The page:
Ranching as well as the practice of breeding and raising livestock to take to market qualifies as one of man’s earliest occupations. Throughout ancient human history, cattle domestication is believed to have occurred three separate times with different species of aurochs, which are a type of large wild cattle that used to inhabit the regions across Asia, Europe, and North Africa, but which are now extinct.
The first record of humans keeping cattle as food and capital was found near the Euphrates River and dates back to more than 10,500 years ago. However, the original aurochs species, B. Taurus, was a great deal larger than our modern,
domesticated bovine species. The management of larger herds became possible after the domestication of the horse, around 5,500 years ago.
One of the most interesting methods of tracking the historical spread of cattle domestication throughout the world is via modern rates of lactose intolerance, or its opposite, lactose persistence.
As most mammals become intolerant to lactose as they mature into adulthood (the genes that make this digestion possible are only shared by approximately 35% of the human population), the human ability to digest lactose as an adult without experiencing some degree of digestive distress is relatively rare, but regions where large portions of the adult population do not suffer from lactose intolerance indicate the presence of cattle and cattle products in the prehistoric populations of those areas.
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American ranchers and farmers are responsible for supplying 20% of the beef in the world. There are currently around 90 million head of cattle in the United States, down from 100 million in 1997. With just under 12 million head, Texas clearly has the greatest number of cattle, followed by Nebraska and Kansas, at approximately 6 million head each.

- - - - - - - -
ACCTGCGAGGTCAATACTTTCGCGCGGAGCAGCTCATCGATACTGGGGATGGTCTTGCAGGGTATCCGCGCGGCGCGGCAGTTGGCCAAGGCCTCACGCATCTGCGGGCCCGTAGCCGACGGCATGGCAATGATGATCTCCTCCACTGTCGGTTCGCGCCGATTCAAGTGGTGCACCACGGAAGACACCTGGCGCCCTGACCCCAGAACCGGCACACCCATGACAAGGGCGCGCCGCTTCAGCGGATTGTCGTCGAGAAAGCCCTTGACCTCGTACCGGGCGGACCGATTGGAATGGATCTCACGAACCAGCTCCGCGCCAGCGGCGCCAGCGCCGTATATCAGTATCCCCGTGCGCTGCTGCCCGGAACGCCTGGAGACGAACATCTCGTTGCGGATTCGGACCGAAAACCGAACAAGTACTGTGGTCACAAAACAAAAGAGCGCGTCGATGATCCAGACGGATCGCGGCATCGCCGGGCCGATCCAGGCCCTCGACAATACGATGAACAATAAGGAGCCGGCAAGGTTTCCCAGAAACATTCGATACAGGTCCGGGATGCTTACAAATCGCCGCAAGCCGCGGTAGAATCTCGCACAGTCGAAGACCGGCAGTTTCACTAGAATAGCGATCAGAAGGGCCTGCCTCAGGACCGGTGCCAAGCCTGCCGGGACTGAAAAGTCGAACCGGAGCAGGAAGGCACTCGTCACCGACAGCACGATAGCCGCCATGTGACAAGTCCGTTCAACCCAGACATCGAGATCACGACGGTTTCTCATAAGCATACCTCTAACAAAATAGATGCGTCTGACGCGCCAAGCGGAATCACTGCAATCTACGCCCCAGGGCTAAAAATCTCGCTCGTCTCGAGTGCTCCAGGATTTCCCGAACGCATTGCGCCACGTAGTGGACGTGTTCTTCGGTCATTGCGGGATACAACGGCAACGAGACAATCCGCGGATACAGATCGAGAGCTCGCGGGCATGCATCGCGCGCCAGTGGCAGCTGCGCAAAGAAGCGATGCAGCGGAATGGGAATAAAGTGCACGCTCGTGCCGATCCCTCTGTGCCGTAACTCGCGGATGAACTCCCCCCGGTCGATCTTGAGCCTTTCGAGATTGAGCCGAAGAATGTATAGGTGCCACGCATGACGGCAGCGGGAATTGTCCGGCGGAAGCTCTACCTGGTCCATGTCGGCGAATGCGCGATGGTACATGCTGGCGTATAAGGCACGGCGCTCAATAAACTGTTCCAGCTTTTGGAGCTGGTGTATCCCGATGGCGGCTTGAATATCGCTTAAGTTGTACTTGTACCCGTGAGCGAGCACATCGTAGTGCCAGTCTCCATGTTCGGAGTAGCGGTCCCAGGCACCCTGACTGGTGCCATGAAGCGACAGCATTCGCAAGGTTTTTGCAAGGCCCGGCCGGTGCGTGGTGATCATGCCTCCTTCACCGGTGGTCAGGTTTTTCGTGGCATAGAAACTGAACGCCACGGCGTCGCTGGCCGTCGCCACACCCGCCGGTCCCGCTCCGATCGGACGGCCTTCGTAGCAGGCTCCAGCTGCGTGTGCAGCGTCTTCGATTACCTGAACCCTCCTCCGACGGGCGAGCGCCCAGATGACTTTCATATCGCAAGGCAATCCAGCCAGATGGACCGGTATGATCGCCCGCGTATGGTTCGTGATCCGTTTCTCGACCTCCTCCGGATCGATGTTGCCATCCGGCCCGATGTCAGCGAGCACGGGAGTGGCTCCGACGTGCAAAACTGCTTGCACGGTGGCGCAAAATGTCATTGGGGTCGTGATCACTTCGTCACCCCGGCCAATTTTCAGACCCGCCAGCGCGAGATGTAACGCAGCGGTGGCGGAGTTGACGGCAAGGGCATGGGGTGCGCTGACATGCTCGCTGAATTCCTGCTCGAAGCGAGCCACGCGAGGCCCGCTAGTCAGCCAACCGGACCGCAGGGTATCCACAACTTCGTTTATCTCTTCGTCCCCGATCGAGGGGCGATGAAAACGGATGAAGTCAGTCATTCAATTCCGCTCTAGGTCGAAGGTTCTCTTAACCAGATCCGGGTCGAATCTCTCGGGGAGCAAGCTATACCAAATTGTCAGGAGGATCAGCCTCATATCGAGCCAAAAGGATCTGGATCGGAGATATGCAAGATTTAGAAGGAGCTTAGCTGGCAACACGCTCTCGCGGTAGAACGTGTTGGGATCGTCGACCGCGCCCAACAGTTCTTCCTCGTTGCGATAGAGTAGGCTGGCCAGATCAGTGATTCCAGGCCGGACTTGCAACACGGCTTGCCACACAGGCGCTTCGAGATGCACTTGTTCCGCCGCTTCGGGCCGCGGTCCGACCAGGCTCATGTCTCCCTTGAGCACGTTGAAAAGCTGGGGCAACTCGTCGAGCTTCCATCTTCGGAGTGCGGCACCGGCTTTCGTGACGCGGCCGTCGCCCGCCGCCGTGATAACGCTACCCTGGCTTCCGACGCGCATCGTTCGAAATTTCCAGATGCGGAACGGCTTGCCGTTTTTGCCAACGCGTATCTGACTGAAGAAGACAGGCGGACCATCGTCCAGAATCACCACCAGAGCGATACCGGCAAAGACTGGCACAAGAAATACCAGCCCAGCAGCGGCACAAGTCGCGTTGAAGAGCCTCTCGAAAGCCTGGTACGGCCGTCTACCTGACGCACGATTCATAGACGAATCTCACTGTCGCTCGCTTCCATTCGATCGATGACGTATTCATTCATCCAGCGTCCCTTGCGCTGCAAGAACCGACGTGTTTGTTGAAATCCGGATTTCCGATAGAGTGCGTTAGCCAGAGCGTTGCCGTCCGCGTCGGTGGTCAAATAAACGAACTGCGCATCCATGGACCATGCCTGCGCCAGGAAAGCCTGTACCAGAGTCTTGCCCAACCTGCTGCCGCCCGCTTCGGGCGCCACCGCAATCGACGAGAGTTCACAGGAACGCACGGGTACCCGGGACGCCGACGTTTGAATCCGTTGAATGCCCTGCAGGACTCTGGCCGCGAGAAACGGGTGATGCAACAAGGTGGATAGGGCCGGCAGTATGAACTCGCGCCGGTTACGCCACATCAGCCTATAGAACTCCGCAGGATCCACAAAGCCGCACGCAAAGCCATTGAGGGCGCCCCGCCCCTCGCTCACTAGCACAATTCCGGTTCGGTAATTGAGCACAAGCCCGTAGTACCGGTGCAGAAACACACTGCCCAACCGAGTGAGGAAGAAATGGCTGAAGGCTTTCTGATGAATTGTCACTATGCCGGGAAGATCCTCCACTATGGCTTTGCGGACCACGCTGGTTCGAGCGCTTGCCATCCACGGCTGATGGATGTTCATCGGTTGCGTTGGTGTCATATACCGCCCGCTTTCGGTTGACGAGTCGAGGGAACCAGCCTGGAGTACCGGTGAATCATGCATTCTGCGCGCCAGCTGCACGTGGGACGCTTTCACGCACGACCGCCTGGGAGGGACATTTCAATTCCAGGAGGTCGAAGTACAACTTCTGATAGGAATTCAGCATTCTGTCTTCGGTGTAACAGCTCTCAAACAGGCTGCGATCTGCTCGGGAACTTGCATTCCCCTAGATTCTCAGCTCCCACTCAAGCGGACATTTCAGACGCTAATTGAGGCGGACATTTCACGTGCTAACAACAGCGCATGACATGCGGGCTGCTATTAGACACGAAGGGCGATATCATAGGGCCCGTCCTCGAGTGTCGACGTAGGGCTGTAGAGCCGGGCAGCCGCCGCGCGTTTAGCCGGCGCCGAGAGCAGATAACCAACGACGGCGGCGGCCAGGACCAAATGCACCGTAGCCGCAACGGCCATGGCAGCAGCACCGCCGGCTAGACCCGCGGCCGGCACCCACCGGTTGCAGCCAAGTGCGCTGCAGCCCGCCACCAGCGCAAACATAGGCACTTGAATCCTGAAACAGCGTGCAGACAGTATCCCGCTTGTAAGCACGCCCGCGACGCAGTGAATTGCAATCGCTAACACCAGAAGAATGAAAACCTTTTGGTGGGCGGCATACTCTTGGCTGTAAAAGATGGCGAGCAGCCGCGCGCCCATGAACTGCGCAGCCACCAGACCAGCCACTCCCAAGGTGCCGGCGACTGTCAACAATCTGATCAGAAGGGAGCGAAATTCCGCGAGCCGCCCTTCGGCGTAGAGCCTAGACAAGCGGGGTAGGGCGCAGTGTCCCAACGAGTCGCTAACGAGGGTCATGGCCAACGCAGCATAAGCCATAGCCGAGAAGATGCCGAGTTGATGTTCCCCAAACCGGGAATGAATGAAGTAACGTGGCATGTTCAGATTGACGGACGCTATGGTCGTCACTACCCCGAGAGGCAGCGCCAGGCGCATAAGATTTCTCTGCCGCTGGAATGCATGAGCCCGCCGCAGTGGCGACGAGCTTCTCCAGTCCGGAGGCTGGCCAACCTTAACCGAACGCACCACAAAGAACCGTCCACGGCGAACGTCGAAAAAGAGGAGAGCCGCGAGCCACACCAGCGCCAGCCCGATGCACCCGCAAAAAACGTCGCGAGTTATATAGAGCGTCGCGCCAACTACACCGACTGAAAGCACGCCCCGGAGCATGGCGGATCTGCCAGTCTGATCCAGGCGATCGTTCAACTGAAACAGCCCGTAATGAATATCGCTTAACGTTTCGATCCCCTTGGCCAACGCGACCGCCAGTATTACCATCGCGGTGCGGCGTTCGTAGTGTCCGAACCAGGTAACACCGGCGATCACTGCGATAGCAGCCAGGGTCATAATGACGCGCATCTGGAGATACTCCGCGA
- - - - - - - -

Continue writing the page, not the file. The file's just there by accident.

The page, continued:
More than half of all US cattle are raised in just 10 states, including California, Oklahoma, and South Dakota. In the United States today, beef cattle are a $29.6 billion dollar industry, so American ranches and farms are not just important in term of creating food.
The open spaces used for grazing that are created and managed by ranchers are invaluable green spaces for our ecology because they also provide habitat for a tremendous variety of plant and animal life.
In addition, cattle ranches and farms, as well as the businesses connected to them, indirectly or directly employ more than 1.4 million people.
The United States is the largest producer of beef in the world, mainly producing high-quality, grain-fed beef that is sold both domestically and abroad. As with any other agricultural operation, ranches and dairy farms are highly susceptible to unexpected occurrences such as disease outbreaks, extreme weather conditions, and fluctuation in other markets.
In particular, cattle operations can be greatly affected my any changes or instabilities in grain prices, since grain makes up the bulk of cattle feed in the United States. In order to keep America’s ranches and dairy operations running strong, and because cattle products play such a crucial role in the United States economy, a variety of cattle loans are available to ranchers and dairy farmers.
Many of these loans are available through the government, generally from the United States Department of Agriculture, known as the USDA, and a department of the USDA called the FSA, or Farm Services Agency.
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Cattle Loan Purposes
Cattle loans are intended for a variety of purposes, from expanding a large-scale ranch or dairy operation to microloans for the small-scale and niche enterprises of farmers just starting out in the cattle industry.